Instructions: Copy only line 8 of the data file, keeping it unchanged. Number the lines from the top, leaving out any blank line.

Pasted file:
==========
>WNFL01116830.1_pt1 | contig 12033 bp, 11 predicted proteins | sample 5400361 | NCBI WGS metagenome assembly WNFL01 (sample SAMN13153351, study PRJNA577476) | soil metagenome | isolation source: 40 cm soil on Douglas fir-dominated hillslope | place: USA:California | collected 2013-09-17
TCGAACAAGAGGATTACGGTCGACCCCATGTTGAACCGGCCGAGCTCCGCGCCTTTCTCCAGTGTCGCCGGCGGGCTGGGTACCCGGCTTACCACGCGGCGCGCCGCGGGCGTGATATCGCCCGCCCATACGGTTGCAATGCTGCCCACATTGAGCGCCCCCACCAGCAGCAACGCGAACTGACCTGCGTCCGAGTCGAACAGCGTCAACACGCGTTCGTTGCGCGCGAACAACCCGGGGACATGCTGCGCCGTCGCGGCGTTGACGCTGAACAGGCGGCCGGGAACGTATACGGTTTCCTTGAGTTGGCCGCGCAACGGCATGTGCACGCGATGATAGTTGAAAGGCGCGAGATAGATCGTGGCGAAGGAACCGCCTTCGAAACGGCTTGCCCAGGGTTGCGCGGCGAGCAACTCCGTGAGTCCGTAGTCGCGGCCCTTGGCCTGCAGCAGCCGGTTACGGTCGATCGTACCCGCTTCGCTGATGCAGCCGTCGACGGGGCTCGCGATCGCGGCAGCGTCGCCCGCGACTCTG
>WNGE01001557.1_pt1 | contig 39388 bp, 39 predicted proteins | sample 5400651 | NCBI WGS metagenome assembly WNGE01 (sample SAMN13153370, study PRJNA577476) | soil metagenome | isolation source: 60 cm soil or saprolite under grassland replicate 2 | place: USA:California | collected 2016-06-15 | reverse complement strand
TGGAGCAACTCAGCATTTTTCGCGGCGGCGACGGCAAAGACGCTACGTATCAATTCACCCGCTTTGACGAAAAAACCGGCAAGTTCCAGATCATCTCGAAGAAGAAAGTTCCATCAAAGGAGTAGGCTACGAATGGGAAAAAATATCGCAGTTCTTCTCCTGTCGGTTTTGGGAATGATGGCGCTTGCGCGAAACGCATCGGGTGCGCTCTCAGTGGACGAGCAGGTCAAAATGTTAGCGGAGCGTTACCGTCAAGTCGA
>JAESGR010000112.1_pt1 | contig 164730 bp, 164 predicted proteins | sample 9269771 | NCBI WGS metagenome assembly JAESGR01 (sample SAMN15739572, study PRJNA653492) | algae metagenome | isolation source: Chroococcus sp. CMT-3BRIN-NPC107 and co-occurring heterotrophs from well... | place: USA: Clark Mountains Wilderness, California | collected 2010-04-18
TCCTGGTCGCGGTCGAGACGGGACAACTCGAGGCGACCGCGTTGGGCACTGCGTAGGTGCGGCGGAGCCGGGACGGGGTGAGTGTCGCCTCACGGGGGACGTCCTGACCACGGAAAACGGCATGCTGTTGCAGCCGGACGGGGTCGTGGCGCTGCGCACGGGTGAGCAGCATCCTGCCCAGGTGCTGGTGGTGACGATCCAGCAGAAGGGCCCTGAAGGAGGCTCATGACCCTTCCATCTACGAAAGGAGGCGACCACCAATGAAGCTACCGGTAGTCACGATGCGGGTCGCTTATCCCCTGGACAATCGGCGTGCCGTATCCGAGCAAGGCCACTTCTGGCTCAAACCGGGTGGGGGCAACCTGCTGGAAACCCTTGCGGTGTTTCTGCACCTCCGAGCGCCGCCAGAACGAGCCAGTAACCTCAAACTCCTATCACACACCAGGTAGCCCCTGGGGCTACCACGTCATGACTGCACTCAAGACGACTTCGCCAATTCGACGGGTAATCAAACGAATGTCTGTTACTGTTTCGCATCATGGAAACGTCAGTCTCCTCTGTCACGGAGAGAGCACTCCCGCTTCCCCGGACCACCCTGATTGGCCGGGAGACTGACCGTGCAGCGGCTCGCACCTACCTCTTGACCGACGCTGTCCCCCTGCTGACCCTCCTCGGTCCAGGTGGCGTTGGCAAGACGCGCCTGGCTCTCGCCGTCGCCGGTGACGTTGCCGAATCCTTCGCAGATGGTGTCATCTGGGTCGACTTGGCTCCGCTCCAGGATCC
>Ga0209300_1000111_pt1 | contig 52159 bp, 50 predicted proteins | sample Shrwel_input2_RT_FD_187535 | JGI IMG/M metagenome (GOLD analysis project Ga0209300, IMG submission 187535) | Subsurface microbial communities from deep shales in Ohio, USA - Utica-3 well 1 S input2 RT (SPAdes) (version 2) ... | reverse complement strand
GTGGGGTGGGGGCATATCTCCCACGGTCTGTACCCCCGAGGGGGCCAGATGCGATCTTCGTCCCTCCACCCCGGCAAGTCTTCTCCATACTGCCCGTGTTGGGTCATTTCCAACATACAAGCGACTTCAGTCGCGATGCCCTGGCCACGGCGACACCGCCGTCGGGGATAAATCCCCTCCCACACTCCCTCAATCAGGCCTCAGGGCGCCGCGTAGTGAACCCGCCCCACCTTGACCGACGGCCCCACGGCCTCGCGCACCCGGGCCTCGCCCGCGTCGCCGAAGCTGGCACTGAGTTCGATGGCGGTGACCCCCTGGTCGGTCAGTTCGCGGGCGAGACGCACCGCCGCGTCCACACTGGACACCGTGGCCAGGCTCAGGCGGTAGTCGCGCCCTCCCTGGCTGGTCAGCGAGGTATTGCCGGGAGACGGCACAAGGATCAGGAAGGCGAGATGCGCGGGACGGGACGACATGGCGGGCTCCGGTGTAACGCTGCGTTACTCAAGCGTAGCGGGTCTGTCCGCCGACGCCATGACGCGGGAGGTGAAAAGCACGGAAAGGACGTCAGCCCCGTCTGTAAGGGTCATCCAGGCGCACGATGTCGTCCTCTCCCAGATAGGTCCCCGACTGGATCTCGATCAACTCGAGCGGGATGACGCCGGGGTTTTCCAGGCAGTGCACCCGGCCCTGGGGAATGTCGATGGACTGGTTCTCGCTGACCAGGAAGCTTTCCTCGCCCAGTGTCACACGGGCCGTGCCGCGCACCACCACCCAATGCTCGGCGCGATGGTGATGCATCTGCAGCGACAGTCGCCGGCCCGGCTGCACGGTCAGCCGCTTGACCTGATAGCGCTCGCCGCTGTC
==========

GTGGGGTGGGGGCATATCTCCCACGGTCTGTACCCCCGAGGGGGCCAGATGCGATCTTCGTCCCTCCACCCCGGCAAGTCTTCTCCATACTGCCCGTGTTGGGTCATTTCCAACATACAAGCGACTTCAGTCGCGATGCCCTGGCCACGGCGACACCGCCGTCGGGGATAAATCCCCTCCCACACTCCCTCAATCAGGCCTCAGGGCGCCGCGTAGTGAACCCGCCCCACCTTGACCGACGGCCCCACGGCCTCGCGCACCCGGGCCTCGCCCGCGTCGCCGAAGCTGGCACTGAGTTCGATGGCGGTGACCCCCTGGTCGGTCAGTTCGCGGGCGAGACGCACCGCCGCGTCCACACTGGACACCGTGGCCAGGCTCAGGCGGTAGTCGCGCCCTCCCTGGCTGGTCAGCGAGGTATTGCCGGGAGACGGCACAAGGATCAGGAAGGCGAGATGCGCGGGACGGGACGACATGGCGGGCTCCGGTGTAACGCTGCGTTACTCAAGCGTAGCGGGTCTGTCCGCCGACGCCATGACGCGGGAGGTGAAAAGCACGGAAAGGACGTCAGCCCCGTCTGTAAGGGTCATCCAGGCGCACGATGTCGTCCTCTCCCAGATAGGTCCCCGACTGGATCTCGATCAACTCGAGCGGGATGACGCCGGGGTTTTCCAGGCAGTGCACCCGGCCCTGGGGAATGTCGATGGACTGGTTCTCGCTGACCAGGAAGCTTTCCTCGCCCAGTGTCACACGGGCCGTGCCGCGCACCACCACCCAATGCTCGGCGCGATGGTGATGCATCTGCAGCGACAGTCGCCGGCCCGGCTGCACGGTCAGCCGCTTGACCTGATAGCGCTCGCCGCTGTC